I can't think of a title. . S ‘ . 'ilikeit new BE _ luau sensual. No, actually. You're not. This gets brought up all the time. It's not a new idea.
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Comments(310):

[ 310 comments ]
What do you think? Give us your opinion. Anonymous comments allowed.
#20 - mastersaturday (09/09/2013) [-]
No, actually. You're not. This gets brought up all the ******* time. It's not a new idea.
User avatar #133 to #20 - trollins (09/10/2013) [-]
My school does it, it's called "CALM".
User avatar #247 to #20 - Zaxplab (09/10/2013) [-]
I don't think anyone on the planet could find a more suiting picture for your comment if they tried.
#118 to #20 - anon (09/09/2013) [-]
I really want to hit the 1000 word cap.
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#17 - anon (09/09/2013) [-]
Loan technique? That sounds like a form of Jewish martial arts.
#188 to #185 - likeabox (09/10/2013) [-]
Jew-jitsu
#29 - graknab (09/09/2013) [-]
If only there was some sort of search engine that could give you access to any information you could ever need
#151 to #29 - anon (09/10/2013) [-]
Then what would be the point in school at all? It's still a good idea to teach this stuff.
#279 to #151 - noschool (09/10/2013) [-]
because there is a difference in teaching yourself how to balance a checkbook, which is basic math, and teaching yourself calculus, spanish, physics, etc. it's not impossible to teach yourself those things by yourself but it is much easier to learn from physical contact with an expert on the subject.,while you probably could ask anybody over 25 on how to properly manage personal finance.
User avatar #162 to #29 - rhiaanor (09/10/2013) [-]
or a class on business you can take optionally but you won't because its boring
#251 to #29 - commandermunkee (09/10/2013) [-]
I totally know what you mean, bro.
#43 to #29 - laxwarriord (09/09/2013) [-]
I wish i had time, but i need to complain about it on funnyjunk so im running a bit short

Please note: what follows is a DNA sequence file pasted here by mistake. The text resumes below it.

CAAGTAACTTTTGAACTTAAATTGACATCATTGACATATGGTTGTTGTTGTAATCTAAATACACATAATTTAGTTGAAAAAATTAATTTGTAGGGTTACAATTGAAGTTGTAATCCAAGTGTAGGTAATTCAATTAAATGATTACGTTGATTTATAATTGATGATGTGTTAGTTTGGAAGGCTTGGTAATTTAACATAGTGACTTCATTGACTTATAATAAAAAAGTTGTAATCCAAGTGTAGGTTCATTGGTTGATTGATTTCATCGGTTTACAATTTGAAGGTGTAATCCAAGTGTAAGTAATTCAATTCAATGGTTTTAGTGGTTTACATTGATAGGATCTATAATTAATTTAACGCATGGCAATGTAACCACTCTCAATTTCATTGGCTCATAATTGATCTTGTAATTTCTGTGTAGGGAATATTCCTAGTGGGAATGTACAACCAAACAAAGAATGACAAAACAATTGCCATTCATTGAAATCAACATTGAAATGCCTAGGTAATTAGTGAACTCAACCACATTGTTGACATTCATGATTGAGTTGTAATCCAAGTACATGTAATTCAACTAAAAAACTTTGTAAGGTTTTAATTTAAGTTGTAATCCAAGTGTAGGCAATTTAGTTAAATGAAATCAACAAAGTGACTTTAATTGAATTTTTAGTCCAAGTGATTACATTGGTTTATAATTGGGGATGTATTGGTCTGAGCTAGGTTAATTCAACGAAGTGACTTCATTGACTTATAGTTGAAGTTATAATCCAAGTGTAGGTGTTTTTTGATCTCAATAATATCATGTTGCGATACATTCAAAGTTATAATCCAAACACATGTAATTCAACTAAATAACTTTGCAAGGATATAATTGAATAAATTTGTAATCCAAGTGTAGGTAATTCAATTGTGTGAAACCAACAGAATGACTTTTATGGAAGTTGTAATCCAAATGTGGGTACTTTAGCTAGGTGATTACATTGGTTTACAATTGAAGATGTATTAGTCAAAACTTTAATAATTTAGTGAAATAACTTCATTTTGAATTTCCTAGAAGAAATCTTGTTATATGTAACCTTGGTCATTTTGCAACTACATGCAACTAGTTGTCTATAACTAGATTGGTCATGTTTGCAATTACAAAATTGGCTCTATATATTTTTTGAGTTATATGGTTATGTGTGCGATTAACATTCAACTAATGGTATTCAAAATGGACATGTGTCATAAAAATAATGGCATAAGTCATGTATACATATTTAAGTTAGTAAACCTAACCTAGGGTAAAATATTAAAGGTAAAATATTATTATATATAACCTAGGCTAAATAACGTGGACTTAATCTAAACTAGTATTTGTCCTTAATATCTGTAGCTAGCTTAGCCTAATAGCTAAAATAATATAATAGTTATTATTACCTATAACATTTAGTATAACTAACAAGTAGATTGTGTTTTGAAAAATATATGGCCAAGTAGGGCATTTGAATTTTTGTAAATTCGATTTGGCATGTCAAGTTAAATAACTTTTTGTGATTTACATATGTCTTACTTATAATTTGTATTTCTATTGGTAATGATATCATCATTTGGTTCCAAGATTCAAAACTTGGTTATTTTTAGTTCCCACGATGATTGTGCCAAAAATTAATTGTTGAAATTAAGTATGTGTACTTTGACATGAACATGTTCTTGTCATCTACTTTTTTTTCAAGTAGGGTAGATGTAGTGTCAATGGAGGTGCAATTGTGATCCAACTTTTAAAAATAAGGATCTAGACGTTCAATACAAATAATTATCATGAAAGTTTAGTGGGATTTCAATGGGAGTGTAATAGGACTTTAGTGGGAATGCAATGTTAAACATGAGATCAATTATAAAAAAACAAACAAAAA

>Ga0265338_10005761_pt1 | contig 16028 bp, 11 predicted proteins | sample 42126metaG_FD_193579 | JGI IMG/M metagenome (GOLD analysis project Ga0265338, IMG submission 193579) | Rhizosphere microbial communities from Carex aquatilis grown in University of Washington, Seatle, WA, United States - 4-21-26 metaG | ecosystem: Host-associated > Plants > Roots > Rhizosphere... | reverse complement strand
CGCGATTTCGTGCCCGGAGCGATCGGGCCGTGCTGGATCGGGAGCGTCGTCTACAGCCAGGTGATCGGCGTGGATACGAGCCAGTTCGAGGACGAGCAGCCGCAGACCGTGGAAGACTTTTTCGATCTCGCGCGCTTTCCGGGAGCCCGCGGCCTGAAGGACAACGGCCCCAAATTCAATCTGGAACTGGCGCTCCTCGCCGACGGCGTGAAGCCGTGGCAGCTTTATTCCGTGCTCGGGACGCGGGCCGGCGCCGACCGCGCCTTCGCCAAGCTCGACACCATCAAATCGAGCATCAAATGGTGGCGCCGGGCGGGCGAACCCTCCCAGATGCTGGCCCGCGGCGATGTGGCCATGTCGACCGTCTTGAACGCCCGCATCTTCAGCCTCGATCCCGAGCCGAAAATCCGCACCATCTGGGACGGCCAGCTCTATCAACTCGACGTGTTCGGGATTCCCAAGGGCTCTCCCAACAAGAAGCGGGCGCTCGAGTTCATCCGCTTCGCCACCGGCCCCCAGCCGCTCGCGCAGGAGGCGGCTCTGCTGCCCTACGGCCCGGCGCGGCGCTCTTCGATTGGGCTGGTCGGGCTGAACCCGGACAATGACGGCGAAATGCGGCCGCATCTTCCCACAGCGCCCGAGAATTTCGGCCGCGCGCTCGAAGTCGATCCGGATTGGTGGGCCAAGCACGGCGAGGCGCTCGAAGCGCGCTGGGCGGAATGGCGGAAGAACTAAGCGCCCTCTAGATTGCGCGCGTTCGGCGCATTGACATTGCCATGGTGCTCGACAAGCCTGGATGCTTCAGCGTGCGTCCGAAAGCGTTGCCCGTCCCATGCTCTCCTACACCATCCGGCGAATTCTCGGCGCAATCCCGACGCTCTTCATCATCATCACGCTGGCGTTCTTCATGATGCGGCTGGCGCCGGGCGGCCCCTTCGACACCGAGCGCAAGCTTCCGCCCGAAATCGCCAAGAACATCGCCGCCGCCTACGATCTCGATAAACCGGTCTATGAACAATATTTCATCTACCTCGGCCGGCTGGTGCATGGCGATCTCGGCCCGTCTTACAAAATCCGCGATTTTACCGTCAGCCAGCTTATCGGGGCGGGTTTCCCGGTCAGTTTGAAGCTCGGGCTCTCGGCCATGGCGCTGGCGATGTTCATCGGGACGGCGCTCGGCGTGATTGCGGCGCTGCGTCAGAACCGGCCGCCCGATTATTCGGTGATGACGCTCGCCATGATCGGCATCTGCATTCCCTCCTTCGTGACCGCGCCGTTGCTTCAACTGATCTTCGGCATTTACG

#64 - twofreegerbils (09/09/2013) [-]
They taught me how to balance a checkbook in the fourth grade.   
   
Why the 			****		 is a fourth grader gonna need to know that 			****		.   
   
Teach it to me junior year you assholes
They taught me how to balance a checkbook in the fourth grade.

Why the **** is a fourth grader gonna need to know that **** .

Teach it to me junior year you assholes
User avatar #4 - taternutz ONLINE (09/09/2013) [-]
I remember learning basic tax stuff and check book balancing in 5th grade or so.
User avatar #15 to #4 - daragon (09/09/2013) [-]
What country are you from?
User avatar #26 to #15 - taternutz ONLINE (09/09/2013) [-]
U.S.A
User avatar #27 to #26 - daragon (09/09/2013) [-]
Oh, carry one then.
#38 to #4 - anon (09/09/2013) [-]
I learned that **** in the third grade. HOW IS THAT SUPPOSED TO HELP ME IN THE THIRD GRADE?
User avatar #39 to #38 - taternutz ONLINE (09/09/2013) [-]
It taught you math in a way that is applicable later in your life. I can't speak for everyone, but it certainly helped me.
#69 - dheathd **User deleted account** (09/09/2013) [-]
Am i the only one who went to a **** poor public school and they taught us all of this in our computor/buisness class? I mean jesus if you dont know what taxes are or how to ad or subtract basic numbers to keep track of your money you are a dense mother ****** .
User avatar #160 - leopoldstotch (09/10/2013) [-]
Many skills should be taught at home. A school cant and shouldnt do everything. That being said, here is a list of things that someone who expects to learn everything in school will not know after leaving school.

How to write a resume
how to do taxes
anything about financing or accounting
how to cook a meal
how to change car oil, breaks, or a tire
how a combustion engine works
how a circuit board works

Lastly, and probably most importantly, how to think critically.

Just for reference, I went to an American school.
User avatar #177 to #160 - yusay (09/10/2013) [-]
>How a circuit board works
While I did learn that in school, who the hell goes into school expecting to learn that?
User avatar #194 to #177 - leopoldstotch (09/10/2013) [-]
I do. It is a fundamental component to nearly all electric devices. If electronics are going to be made such a large part of our life, we should make a point to learn the fundamentals of how it works.. Sad thing is that most of us could be sent back 100 or 200 years and not be able to begin to explain to people how what we have today works.
User avatar #198 to #194 - yusay (09/10/2013) [-]
There should be more classes on working with software (which there are an increasing amount of) then. It's not going to affect people very much if they don't know anything about a circuit board, but it will if they know how to operate devices they use every day.
User avatar #225 to #198 - leopoldstotch (09/10/2013) [-]
Most of us are probably never going to actually need to know anything about plant cells either, but we still learn it because it is a fundamental building block. It is all around us.

I agree with software classes. Problem is, there is a new version of software every year. Circuit boards, like combustion engines, while they undoubtedly gotten more advanced, are fundamentally the same as they were 20 years ago.